Now showing items 1-20 of 125

    • 2005 Reading 

      Dooley, Gillian Mary (Adelaide Review, 2005-12-09)
      The best books of 2005.
    • 2006 Reviewed. 

      Dooley, Gillian Mary (Adelaide Review, 2006-12-15)
      A summary of the best books for 2006.
    • The Art of Persuasion 

      Dooley, Gillian Mary (Adelaide Review, 2007-12-07)
      A survey of seven non-fiction titles published in 2007.
    • "Ash Rain" by Corrie Hosking. [review] 

      Dooley, Gillian Mary (Adelaide Review, 2004-04)
      "Ash Rain" is a strong, beautiful novel about troubled and wonderful people who brim with vitality. Hosking has managed that unusual and winning combination, poetic evocative prose with a compelling narrative. The story ...
    • "Baudalino" by Umberto Eco. [review] 

      Dooley, Gillian Mary (Adelaide Review, 2004-09-28)
      You might have thought that Monty Python had the last word on the Holy Grail, but now Umberto Eco has offered his own version of this potent mediaeval myth in "Baudalino", his latest novel. The title character is a peasant ...
    • "Beautiful Lies: Australia from Menzies to Howard" by Tony Griffith. [review] 

      Dooley, Gillian Mary (Adelaide Review, 2005-08-25)
      "Contemporary Australia" was the pedestrian title of a 1977 book by historian Tony Griffith. For later editions he spiced it up with a quote from Mark Twain: Australian history ‘is almost always picturesque … it does not ...
    • "Belonging" by Isabel Huggan. [review] 

      Dooley, Gillian Mary (Adelaide Review, 2005-02-18)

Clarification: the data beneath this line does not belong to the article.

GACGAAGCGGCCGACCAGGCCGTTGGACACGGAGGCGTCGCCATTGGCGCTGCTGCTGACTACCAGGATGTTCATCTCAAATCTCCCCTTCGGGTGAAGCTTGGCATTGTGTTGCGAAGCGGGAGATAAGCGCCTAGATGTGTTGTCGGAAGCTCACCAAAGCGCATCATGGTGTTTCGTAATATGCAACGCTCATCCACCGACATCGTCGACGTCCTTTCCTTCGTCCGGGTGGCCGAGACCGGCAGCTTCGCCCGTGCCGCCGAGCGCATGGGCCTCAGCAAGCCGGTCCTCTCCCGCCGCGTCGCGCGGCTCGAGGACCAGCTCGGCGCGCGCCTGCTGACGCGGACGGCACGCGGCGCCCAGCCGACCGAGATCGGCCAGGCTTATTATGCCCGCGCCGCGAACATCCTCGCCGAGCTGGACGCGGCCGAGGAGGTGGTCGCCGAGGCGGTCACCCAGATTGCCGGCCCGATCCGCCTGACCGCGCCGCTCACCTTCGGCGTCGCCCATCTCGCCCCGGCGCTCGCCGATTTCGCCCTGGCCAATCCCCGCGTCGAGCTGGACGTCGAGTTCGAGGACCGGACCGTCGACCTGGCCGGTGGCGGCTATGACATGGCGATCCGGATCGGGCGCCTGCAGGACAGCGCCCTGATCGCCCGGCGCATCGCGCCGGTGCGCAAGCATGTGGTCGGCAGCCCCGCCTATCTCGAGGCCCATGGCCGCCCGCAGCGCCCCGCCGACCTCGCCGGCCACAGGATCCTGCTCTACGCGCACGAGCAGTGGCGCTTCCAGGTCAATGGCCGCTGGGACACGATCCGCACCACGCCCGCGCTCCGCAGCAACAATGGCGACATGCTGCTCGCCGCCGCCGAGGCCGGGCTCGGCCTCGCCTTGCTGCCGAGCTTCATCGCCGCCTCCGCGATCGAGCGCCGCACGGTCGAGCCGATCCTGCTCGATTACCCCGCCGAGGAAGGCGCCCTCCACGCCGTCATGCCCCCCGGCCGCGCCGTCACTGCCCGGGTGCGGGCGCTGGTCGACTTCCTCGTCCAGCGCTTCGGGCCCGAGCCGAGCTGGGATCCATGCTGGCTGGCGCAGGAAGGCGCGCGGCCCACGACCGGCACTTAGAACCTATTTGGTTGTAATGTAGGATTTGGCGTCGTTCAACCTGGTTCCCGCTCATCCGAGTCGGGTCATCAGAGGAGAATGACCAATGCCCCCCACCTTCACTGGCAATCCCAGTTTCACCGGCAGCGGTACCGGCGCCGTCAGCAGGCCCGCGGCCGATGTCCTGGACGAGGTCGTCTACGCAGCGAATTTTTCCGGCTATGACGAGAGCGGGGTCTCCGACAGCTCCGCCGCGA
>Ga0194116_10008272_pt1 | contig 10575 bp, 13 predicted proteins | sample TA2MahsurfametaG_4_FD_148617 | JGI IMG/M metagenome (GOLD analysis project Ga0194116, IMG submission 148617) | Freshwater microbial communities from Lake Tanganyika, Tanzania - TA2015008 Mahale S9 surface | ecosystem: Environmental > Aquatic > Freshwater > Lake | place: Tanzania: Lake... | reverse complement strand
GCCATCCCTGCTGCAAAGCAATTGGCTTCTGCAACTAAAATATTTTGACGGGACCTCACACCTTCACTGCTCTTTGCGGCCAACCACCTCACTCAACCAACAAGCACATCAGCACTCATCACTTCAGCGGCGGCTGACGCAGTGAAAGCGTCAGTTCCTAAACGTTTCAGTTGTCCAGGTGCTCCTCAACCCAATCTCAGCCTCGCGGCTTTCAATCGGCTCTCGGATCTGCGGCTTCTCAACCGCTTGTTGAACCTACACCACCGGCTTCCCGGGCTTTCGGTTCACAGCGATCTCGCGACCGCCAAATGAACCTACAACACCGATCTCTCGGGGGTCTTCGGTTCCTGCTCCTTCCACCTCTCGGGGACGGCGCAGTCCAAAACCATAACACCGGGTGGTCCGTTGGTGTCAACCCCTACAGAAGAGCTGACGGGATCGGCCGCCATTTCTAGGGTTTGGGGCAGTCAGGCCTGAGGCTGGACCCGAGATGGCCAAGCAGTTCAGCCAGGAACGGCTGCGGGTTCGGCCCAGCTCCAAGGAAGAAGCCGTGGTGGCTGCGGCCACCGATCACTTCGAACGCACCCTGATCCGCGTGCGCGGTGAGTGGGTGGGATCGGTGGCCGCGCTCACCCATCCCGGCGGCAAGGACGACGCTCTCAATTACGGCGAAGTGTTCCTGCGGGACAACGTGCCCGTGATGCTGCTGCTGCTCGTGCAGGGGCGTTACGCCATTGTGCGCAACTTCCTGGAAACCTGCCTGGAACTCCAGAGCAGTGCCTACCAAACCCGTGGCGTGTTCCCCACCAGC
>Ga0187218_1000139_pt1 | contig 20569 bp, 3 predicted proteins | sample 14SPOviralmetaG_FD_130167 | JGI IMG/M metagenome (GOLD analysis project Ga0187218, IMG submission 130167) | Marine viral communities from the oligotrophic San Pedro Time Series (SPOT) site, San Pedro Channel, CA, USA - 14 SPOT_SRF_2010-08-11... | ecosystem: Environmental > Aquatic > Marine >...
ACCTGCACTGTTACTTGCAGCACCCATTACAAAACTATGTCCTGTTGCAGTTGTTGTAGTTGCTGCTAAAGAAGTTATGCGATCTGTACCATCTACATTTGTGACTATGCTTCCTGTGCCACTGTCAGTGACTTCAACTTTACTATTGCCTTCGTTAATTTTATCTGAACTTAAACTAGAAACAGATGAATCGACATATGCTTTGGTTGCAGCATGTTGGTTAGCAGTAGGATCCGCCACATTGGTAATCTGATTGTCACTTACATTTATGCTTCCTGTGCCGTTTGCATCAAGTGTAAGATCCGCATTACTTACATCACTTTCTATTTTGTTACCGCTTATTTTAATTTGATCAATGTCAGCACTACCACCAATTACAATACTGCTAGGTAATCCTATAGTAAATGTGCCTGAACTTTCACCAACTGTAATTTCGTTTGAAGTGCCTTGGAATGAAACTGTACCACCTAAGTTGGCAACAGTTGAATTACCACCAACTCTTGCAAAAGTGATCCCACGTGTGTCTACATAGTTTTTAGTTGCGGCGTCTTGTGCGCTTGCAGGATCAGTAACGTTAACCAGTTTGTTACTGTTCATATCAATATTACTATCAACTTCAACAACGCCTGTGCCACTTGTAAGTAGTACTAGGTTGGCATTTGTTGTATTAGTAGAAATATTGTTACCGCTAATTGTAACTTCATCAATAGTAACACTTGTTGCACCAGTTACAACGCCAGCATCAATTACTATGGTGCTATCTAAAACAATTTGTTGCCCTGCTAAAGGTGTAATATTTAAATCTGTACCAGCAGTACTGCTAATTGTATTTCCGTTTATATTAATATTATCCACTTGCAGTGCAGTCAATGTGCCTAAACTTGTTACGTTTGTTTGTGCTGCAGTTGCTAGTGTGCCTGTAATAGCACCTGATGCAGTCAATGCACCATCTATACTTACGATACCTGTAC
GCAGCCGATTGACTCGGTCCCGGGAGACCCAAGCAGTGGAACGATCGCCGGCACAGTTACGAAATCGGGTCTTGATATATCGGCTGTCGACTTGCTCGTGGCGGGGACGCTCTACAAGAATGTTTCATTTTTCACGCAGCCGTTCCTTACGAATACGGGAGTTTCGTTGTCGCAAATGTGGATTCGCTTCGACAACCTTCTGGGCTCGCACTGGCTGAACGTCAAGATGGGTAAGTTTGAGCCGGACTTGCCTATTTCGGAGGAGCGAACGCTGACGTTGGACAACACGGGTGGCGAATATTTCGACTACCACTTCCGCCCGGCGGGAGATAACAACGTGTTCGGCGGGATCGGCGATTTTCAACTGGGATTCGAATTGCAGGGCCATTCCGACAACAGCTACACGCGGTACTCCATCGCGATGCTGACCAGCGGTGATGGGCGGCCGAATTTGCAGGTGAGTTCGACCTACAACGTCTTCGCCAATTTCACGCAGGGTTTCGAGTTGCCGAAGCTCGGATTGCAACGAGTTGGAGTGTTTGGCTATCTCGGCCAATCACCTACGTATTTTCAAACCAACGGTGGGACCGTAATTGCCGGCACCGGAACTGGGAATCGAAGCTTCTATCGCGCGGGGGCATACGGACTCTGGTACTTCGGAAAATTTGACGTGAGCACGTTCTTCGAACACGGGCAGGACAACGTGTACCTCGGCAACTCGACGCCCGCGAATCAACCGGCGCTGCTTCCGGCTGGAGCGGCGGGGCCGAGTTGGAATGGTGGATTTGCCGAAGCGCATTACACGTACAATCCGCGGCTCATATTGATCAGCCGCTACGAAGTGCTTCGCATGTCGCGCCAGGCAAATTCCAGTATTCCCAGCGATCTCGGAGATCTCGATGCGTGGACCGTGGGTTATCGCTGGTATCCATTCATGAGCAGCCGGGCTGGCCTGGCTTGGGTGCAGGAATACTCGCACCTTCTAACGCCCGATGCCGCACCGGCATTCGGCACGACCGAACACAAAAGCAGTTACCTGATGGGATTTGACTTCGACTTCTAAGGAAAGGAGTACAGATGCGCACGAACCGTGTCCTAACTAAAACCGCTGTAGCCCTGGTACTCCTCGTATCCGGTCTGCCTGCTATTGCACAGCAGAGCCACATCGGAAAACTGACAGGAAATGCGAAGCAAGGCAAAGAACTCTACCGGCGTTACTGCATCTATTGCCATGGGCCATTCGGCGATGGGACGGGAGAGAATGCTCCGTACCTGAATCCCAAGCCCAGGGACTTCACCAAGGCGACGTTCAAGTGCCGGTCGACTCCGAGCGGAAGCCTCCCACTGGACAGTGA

"Belonging" is Isabel Huggan’s third book of ‘reminiscences’, A Canadian by birth, an expatriate by marriage, she finds herself settled permanently in the foothills of the Cévennes in provincial France with her Scottish ...
    • Best Reads from the Past Year 

      Dooley, Gillian Mary (Adelaide Review, 2007-12-21)
      Roundup of best books of 2007 from The Adelaide Review's book reviews coordinator.
    • Betting on the Booker 

      Dooley, Gillian Mary (Adelaide Review, 2007-10-12)
      A feature on the six books shortlisted for the Man Booker Prize 2007.
    • "Civil Rights: How Indigenous Australians Won Formal Equality" by John Chesterman. [review] 

      Dooley, Gillian Mary (Adelaide Review, 2005-09-16)
      John Chesterman’s book "Civil Rights" reinforces the message that ‘rights talk’ is often of little practical use. The symbolism is important but having the right to equality is in itself a passive concept.
    • "The Crimson Petal and the White" by Michel Faber. [review] 

      Dooley, Gillian Mary (Adelaide Review, 2004-12-23)
      "The Crimson Petal and the White" is not just an historical novel. It’s the next best thing to a time machine, transporting us back to the London of 1875, surrounding and overwhelming with sights, smells and sounds.
    • "The Dante Club" by Matthew Pearl. [review] 

      Dooley, Gillian Mary (Adelaide Review, 2004-09-30)